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German hospitality: At home with enemies


Germany has a neurotic relationship to the term “guest”: there is no right to be one in this country – but there is always an obligation to behave like one.

Enlarge image

The motto of the soccer World Cup: »A time to make friends«

Photo: Frank Rumpenhorst / picture alliance / dpa

In my country, the phrase "You are a guest here!" is used to intimidate people.

It is used by people who want to convey to others that they are troublesome and undesirable.

The word "guest" is intended to remind of the provisional nature of a status, of the fact that someone is not perceived as a full member of German society.

The bureaucratically derogatory term "guest worker" and the phrase "You are a guest in our country!" mean that other people are not special, but different - and definitely not at home here.

An exception seemed to be the official motto of the 2006 World Cup "The world visiting friends", with which football Germany celebrated its exuberant hospitality - however, if you think about it more closely, the logic is a bit sporty that between



the world

is distinguished.

In Germany, the whole planet is only a guest.

deterrence and warning

The fact that the relationship to the word guest in Germany is neurotic culminates in the word “guest law”, which was also just a self-exaggerating shell for “right of residence”.

But being able to claim that "guests" have forfeited their "right of hospitality" and didn't deserve it, as FDP politician Klaus Kinkel put it with "Those who abuse their right to hospitality have gambled away their right of residence", or the left-wing politician Sahra Wagenknecht with " Anyone who abuses their right to be a guest has also forfeited their right to be a guest” – that turns a government into benevolent hosts who only demand that, at best, they should never be visited.

That's why the word "guest" seems so strange in political and bureaucratic contexts: there is no right to be a guest here, but there is always an obligation to behave like one.

At a press conference, Federal Interior Minister Nancy Faeser (SPD) commented on the deployment of a Berlin police officer who, as part of a so-called threat speech, addressed the family with the words “This is my country and you are a guest here!”, which he recorded on video became.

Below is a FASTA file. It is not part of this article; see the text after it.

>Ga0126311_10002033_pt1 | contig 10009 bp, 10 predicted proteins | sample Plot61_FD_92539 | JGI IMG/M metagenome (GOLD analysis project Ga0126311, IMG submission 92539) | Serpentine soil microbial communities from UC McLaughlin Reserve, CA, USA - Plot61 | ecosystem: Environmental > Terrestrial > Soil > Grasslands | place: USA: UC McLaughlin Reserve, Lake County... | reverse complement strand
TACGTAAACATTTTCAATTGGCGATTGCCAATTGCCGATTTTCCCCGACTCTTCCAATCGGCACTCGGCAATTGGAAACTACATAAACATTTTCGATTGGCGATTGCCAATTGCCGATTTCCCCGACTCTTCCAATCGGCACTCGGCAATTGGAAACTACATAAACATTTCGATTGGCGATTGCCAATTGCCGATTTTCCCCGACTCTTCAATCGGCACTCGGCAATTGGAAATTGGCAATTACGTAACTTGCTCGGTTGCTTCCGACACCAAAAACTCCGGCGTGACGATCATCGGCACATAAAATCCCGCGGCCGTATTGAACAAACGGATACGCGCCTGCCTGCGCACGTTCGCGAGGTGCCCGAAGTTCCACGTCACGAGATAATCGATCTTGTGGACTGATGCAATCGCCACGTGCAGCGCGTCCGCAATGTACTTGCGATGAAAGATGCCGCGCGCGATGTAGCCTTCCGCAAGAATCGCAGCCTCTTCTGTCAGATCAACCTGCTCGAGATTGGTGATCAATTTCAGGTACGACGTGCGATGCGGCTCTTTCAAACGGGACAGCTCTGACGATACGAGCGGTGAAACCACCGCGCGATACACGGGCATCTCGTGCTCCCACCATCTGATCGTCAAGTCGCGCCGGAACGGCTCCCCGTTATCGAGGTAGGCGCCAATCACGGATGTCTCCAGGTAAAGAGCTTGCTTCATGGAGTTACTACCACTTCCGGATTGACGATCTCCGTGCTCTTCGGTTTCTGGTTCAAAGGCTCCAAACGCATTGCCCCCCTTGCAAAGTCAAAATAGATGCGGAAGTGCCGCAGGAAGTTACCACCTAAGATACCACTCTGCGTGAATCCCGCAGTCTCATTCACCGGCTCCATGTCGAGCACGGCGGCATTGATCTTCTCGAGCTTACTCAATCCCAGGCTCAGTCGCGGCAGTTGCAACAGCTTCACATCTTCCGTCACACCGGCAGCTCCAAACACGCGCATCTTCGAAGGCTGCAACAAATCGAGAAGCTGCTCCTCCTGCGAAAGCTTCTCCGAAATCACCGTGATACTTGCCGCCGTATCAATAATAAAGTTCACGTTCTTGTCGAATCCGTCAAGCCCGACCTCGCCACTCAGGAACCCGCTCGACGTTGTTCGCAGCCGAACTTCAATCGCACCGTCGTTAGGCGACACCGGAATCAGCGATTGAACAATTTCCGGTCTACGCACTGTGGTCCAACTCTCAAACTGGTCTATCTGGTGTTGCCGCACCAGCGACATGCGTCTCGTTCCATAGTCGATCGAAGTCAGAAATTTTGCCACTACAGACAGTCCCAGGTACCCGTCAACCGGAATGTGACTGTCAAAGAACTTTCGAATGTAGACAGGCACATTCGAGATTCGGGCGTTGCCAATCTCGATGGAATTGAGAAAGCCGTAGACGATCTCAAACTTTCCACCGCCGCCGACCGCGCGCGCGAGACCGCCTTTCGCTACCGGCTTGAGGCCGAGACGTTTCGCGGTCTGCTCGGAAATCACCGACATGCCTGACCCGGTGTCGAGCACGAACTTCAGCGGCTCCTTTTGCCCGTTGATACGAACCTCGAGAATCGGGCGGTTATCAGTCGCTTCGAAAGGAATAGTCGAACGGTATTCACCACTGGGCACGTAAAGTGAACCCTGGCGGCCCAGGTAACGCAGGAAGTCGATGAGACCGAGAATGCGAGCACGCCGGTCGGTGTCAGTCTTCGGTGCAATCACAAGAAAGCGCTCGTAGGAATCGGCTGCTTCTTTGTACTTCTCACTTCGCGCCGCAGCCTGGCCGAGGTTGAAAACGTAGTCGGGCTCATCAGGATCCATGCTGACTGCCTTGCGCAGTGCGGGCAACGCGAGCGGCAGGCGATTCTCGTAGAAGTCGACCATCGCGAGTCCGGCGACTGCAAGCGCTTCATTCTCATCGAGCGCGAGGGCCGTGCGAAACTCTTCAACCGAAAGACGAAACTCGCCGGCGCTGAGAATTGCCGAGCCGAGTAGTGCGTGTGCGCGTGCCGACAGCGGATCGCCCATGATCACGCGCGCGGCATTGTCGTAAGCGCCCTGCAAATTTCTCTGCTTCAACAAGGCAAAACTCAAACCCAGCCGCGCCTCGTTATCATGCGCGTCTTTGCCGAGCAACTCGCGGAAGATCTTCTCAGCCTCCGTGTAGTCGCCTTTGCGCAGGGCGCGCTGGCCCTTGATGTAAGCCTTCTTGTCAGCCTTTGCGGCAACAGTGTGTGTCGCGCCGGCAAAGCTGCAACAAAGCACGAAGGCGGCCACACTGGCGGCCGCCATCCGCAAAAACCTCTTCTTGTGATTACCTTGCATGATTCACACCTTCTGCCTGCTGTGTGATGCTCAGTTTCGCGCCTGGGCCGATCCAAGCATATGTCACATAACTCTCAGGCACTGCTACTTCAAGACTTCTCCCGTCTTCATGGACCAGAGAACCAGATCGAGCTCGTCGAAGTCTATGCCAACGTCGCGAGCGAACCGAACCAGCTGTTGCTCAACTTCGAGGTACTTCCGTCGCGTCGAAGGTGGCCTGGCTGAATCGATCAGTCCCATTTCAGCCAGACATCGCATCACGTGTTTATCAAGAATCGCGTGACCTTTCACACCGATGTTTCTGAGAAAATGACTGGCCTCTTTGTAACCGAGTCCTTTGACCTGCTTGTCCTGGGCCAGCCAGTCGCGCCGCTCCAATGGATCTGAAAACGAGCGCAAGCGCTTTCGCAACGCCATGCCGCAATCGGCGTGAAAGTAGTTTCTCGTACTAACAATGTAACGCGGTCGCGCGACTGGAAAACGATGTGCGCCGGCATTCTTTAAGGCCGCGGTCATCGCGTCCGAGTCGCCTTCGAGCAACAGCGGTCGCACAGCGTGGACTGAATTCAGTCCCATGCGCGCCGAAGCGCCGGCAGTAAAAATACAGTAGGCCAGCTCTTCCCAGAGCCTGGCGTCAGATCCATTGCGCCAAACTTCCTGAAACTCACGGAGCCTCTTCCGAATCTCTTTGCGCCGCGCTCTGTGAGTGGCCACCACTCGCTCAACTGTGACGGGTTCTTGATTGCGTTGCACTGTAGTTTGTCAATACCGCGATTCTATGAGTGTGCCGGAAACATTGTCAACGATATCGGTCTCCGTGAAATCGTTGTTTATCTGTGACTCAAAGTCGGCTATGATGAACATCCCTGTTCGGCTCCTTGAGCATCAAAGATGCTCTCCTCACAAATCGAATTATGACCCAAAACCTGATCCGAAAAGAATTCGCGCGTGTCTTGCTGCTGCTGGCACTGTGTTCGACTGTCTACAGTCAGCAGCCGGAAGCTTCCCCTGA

When asked if that was racist, she replied, "No, I don't see that as racism." :innen in action, "when they experience such serious forms of crime on the street and take action there, that then sometimes clear language - that is sometimes spoken to."

In her expertise as a politician who wants to work against racism, Faeser should know that it is a problem when a person who is not affected by racism judges perceived racism alone.

And unfortunately, at the end of her request for understanding, it remained somewhat incomprehensible what exactly she meant by this alleged non-racism.

Should one forgive the police: inside that they sometimes have to speak

more clearly

in the heat of the operation - whatever that may mean at first - or does the sentence »This is my country and you are a guest here!« fall under those facts that in the In view of the serious crime, should it be allowed to be addressed clearly?

So, is it a kind of legitimate emotional professional discrimination?

Whether the case in question – the non-payment of a fine of 750 euros, which the father owed because he traveled three times without a ticket – falls under such a serious crime, I leave that to your judgement.

Since the father did not comply with the request for payment, he was pinned to the floor in front of his children in front of his children, as a matter of course he was spoken to on a first-name basis and referred to as a guest.

Part of the operation was also the threat to the wife, who is being investigated for coercion.

The purpose of such a speech is deterrence and admonition.

However, this should also work without discrimination based on origin, without referring to "guest" and "country", because - this may come as a surprise: In this country everyone actually has to comply with the laws, regardless of whether they are citizens: inside or refugees;

It doesn't matter whether you've lived here for generations or just recently immigrated.

Following rules has nothing to do with residency status.

However, to emphasize this is an expression of resentment.

And that, dear Ms. Faeser, is what you can expect from a police officer: make a clear statement without reproducing racism.

That must be possible – especially here, in my country.

Source: spiegel

All life articles on 2022-09-22

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